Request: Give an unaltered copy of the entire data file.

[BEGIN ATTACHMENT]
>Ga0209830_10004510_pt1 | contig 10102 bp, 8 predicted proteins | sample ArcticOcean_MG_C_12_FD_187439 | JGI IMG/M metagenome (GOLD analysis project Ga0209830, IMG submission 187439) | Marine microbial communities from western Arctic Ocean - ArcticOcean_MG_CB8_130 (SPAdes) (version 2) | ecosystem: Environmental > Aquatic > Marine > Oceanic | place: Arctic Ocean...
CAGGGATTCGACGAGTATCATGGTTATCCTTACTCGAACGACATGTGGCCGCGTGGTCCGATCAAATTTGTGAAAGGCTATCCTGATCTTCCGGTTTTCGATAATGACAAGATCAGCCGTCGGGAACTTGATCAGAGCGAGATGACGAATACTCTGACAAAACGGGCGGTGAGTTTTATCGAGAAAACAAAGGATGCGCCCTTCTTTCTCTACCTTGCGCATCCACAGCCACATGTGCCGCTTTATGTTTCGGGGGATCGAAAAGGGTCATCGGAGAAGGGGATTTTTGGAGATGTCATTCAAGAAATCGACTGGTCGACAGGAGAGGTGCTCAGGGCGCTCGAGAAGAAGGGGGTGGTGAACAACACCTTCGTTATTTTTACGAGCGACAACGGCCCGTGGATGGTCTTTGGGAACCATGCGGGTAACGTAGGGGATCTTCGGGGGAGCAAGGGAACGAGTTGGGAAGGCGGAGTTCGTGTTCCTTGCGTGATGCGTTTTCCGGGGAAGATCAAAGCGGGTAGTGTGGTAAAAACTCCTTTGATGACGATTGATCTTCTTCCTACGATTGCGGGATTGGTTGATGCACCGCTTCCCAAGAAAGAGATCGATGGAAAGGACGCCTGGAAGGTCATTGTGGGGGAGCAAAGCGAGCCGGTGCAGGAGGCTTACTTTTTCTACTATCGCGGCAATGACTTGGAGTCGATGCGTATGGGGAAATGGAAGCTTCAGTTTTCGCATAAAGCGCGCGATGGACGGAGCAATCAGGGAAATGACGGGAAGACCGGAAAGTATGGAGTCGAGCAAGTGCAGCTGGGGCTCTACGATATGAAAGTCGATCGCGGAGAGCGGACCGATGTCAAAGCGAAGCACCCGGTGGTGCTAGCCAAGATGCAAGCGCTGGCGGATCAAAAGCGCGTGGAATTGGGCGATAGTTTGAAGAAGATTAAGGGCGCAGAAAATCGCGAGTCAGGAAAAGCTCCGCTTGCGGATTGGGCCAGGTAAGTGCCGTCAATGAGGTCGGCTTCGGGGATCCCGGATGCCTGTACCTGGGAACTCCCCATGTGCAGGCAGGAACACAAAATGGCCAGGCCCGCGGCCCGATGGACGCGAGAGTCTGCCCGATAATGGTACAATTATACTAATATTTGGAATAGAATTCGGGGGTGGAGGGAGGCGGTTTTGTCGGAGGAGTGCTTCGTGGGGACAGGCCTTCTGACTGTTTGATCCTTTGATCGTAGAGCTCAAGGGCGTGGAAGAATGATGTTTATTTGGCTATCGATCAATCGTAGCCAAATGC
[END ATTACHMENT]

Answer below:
>Ga0209830_10004510_pt1 | contig 10102 bp, 8 predicted proteins | sample ArcticOcean_MG_C_12_FD_187439 | JGI IMG/M metagenome (GOLD analysis project Ga0209830, IMG submission 187439) | Marine microbial communities from western Arctic Ocean - ArcticOcean_MG_CB8_130 (SPAdes) (version 2) | ecosystem: Environmental > Aquatic > Marine > Oceanic | place: Arctic Ocean...
CAGGGATTCGACGAGTATCATGGTTATCCTTACTCGAACGACATGTGGCCGCGTGGTCCGATCAAATTTGTGAAAGGCTATCCTGATCTTCCGGTTTTCGATAATGACAAGATCAGCCGTCGGGAACTTGATCAGAGCGAGATGACGAATACTCTGACAAAACGGGCGGTGAGTTTTATCGAGAAAACAAAGGATGCGCCCTTCTTTCTCTACCTTGCGCATCCACAGCCACATGTGCCGCTTTATGTTTCGGGGGATCGAAAAGGGTCATCGGAGAAGGGGATTTTTGGAGATGTCATTCAAGAAATCGACTGGTCGACAGGAGAGGTGCTCAGGGCGCTCGAGAAGAAGGGGGTGGTGAACAACACCTTCGTTATTTTTACGAGCGACAACGGCCCGTGGATGGTCTTTGGGAACCATGCGGGTAACGTAGGGGATCTTCGGGGGAGCAAGGGAACGAGTTGGGAAGGCGGAGTTCGTGTTCCTTGCGTGATGCGTTTTCCGGGGAAGATCAAAGCGGGTAGTGTGGTAAAAACTCCTTTGATGACGATTGATCTTCTTCCTACGATTGCGGGATTGGTTGATGCACCGCTTCCCAAGAAAGAGATCGATGGAAAGGACGCCTGGAAGGTCATTGTGGGGGAGCAAAGCGAGCCGGTGCAGGAGGCTTACTTTTTCTACTATCGCGGCAATGACTTGGAGTCGATGCGTATGGGGAAATGGAAGCTTCAGTTTTCGCATAAAGCGCGCGATGGACGGAGCAATCAGGGAAATGACGGGAAGACCGGAAAGTATGGAGTCGAGCAAGTGCAGCTGGGGCTCTACGATATGAAAGTCGATCGCGGAGAGCGGACCGATGTCAAAGCGAAGCACCCGGTGGTGCTAGCCAAGATGCAAGCGCTGGCGGATCAAAAGCGCGTGGAATTGGGCGATAGTTTGAAGAAGATTAAGGGCGCAGAAAATCGCGAGTCAGGAAAAGCTCCGCTTGCGGATTGGGCCAGGTAAGTGCCGTCAATGAGGTCGGCTTCGGGGATCCCGGATGCCTGTACCTGGGAACTCCCCATGTGCAGGCAGGAACACAAAATGGCCAGGCCCGCGGCCCGATGGACGCGAGAGTCTGCCCGATAATGGTACAATTATACTAATATTTGGAATAGAATTCGGGGGTGGAGGGAGGCGGTTTTGTCGGAGGAGTGCTTCGTGGGGACAGGCCTTCTGACTGTTTGATCCTTTGATCGTAGAGCTCAAGGGCGTGGAAGAATGATGTTTATTTGGCTATCGATCAATCGTAGCCAAATGC